Collection: Frank G. Speck Papers (Mss.Ms.Coll.126)

Apache
Language(s): English
Date: 1976, 2012-2015
Type:Text
Extent: 482 pages
Description: The Apache materials in the Phillips Fund collection consist of 2 items. (Materials specified as relating to particular Apache people, such Mescalero, Jicarilla, etc., can be found in separate entries in this guide.) Materials in this collection are listed alphabetically by last name of author. See materials listed under William Merrill and Margaret Pollak. The Merrill material is "An Investigation of Ethnographic and Archaelogical Specimens of Mescalbeans (Sophora secundiflora) in American Museums." The Pollak material is "An Ethnohistorical Study of Diabetes in an Urban American Indian Community," of which some of the anonymous interviewees are Apache.
Collection: Phillips Fund for Native American Research Collection (Mss.497.3.Am4)

Ahtna | Tanana, Upper | Tutchone, Southern
Alternate forms: Atna, Ahtena
Date: 1960-1968
Type:Text
Extent: 2 reels
Description: These reels contain materials relating to Ahtna, Upper Tanana, and Southern Tutchone communities. Included are lists of plants, and transcripts of interviews. Detailed table of contents pending.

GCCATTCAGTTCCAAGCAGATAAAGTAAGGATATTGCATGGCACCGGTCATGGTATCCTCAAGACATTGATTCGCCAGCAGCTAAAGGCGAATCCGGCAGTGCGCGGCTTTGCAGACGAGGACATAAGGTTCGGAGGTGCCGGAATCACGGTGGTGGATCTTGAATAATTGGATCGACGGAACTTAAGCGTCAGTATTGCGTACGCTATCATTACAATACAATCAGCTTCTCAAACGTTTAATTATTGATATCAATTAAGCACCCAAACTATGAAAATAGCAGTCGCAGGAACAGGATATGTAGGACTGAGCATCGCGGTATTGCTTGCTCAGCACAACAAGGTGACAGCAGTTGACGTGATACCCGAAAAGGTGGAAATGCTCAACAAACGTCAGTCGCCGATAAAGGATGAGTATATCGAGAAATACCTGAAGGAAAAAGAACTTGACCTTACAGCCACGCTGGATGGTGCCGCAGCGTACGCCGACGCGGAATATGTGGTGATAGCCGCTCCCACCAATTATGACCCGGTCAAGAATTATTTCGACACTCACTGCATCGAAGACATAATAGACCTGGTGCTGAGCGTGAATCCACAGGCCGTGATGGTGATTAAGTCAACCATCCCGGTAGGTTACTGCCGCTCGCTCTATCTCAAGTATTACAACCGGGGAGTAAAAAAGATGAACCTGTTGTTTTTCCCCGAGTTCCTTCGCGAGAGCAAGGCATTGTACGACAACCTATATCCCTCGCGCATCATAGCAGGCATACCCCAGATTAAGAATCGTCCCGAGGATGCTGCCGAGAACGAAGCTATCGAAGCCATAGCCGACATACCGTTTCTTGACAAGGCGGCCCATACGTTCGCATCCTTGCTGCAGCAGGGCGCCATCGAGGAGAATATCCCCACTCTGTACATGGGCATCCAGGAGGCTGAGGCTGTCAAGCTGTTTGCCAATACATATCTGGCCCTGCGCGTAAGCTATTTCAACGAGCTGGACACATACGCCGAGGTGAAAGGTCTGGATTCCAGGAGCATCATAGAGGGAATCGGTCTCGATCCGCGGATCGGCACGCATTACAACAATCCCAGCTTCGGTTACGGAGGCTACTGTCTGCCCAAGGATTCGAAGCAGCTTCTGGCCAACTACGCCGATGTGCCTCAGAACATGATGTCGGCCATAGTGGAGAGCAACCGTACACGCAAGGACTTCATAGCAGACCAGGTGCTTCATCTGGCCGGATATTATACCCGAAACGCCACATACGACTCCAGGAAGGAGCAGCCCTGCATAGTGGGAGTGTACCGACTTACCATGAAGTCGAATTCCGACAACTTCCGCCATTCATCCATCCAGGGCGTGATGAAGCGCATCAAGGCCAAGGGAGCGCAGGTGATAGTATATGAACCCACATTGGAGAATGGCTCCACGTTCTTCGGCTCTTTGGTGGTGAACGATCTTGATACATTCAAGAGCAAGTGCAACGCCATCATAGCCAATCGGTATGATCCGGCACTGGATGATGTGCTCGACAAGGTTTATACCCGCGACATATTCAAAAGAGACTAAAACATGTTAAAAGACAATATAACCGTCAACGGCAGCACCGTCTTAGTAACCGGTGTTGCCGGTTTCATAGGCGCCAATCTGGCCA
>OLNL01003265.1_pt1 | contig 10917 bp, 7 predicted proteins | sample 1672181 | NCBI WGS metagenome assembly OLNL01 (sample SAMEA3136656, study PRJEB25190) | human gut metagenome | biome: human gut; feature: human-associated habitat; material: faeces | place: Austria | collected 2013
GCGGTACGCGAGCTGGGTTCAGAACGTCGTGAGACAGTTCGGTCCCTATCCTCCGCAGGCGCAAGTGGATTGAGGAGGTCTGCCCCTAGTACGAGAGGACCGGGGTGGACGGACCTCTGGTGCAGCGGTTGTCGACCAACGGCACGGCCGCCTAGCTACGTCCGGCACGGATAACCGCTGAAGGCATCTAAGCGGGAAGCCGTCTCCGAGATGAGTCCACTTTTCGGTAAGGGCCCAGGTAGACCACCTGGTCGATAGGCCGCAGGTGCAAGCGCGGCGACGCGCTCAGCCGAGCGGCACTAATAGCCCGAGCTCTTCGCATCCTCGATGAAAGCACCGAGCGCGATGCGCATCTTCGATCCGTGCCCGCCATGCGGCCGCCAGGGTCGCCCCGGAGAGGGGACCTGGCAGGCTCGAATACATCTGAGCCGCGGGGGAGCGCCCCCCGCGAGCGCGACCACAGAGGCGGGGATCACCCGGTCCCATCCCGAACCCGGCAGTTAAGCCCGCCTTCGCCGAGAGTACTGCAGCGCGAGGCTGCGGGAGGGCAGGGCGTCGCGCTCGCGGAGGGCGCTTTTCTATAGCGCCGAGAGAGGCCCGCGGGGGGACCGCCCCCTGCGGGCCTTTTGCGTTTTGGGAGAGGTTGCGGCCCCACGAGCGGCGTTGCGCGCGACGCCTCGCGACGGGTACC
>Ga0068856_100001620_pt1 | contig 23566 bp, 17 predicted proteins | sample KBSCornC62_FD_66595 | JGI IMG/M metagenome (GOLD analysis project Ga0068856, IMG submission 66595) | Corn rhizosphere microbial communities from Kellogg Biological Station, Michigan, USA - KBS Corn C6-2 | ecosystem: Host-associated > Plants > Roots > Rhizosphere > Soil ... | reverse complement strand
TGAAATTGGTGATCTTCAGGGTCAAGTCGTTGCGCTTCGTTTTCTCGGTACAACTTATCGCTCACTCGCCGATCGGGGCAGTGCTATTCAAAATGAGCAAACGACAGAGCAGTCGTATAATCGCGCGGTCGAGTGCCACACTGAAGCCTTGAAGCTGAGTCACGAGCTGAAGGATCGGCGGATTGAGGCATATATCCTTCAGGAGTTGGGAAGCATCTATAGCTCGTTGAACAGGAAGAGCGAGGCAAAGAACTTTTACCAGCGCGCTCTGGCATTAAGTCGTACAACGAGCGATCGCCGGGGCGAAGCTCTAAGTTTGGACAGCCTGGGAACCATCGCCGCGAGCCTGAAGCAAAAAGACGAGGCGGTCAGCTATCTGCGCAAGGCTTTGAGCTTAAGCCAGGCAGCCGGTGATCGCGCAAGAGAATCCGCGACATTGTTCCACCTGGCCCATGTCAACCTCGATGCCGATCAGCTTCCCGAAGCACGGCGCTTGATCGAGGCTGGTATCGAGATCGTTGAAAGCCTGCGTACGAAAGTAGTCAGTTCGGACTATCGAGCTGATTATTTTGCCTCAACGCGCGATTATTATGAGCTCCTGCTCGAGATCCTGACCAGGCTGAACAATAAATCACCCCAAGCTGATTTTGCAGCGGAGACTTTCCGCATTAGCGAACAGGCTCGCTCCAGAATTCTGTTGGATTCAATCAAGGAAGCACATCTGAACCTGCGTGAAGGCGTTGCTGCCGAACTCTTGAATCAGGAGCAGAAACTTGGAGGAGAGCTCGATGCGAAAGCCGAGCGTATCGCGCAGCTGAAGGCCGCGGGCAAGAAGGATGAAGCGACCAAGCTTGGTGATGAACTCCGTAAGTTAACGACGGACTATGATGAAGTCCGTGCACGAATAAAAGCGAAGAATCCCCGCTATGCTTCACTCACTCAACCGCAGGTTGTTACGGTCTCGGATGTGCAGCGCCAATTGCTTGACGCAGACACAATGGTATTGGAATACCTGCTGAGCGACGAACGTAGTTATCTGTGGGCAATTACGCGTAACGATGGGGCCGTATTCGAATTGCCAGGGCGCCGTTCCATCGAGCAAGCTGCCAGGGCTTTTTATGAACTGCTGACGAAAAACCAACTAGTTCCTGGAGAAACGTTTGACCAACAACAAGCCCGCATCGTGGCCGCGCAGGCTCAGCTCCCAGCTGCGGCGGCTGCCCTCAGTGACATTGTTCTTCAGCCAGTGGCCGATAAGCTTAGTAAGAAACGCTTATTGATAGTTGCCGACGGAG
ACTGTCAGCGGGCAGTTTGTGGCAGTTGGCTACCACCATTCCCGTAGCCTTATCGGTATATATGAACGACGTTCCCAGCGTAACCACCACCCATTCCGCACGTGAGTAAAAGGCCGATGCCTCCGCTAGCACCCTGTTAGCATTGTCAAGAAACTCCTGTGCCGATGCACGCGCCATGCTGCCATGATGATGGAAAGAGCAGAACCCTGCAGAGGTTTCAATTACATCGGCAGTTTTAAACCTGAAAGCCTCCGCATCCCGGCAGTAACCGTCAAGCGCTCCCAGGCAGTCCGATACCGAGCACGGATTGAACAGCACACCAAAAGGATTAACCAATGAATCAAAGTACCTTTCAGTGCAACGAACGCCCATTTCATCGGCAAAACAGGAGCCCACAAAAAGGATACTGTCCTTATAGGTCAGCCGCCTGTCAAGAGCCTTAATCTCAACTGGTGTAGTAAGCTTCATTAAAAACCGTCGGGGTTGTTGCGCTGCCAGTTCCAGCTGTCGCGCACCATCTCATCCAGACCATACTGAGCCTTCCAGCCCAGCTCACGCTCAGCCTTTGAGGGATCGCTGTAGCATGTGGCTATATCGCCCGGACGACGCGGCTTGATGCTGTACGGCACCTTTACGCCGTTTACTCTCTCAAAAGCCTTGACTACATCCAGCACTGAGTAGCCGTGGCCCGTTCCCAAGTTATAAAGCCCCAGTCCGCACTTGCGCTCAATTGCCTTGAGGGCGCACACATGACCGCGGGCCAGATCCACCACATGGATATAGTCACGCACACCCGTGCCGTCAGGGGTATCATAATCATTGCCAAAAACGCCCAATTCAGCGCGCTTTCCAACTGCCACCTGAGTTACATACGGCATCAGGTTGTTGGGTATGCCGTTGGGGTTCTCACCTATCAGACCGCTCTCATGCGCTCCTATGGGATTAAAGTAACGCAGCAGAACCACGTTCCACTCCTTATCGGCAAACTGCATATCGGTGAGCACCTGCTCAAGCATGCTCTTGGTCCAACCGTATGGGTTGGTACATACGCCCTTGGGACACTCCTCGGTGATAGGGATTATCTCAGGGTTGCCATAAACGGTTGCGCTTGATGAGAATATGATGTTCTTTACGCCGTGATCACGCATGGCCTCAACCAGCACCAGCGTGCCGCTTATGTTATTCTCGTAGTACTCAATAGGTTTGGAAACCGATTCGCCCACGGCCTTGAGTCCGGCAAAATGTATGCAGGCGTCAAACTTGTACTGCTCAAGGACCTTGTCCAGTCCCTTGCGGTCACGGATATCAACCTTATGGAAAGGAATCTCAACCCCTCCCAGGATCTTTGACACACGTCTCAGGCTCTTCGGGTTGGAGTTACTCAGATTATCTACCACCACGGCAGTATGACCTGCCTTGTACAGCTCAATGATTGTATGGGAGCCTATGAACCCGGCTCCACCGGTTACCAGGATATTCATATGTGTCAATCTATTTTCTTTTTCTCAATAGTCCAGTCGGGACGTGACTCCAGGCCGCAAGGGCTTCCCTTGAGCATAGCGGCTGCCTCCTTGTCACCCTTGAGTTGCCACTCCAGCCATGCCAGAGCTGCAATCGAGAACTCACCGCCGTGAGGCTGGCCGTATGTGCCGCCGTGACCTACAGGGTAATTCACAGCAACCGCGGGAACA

Collection: Atna of the Copper River Valley (Mss.Film.1278)

Squamish
Alternate forms: Sḵwx̱wú7mesh
Language(s): English | Squamish
Date: 1976
Extent: 179 pages
Description: This paper, co-authored by Nancy J. Turner and Randall (Randy) T. Bouchard, gives the comparative linguistic transcriptions of the native plant names, the botanical identification, and the common English-language names of the plant species, as well as their utilization as food or in technology, medicine, or mythology. Includes photographs. See also the other volumes in the same series in the APS collections: Bouchard and Dorothy I. D. Kennedy's "Knowledge and usage of land mammals, birds, insects, reptiles, and amphibians by the Squamish Indian people of British Columbia" (1976) (Mss.970.6.K38.k); and Bouchard and Kennedy's "Utilization of fish, beach foods, and marine mammals by the Squamish Indian people of British Columbia" (1976) (Mss.970.6.K38). These publications were disseminated by the British Columbia Language Project.
Collection: Botany of the Squamish Indian people of British Columbia (Mss.970.6.B66)

Caddo | Delaware | Choctaw | Chickasaw | Osage | Pascagoula | Natchez
Language(s): English
Date: 1804
Type:Text
Extent: 107 pages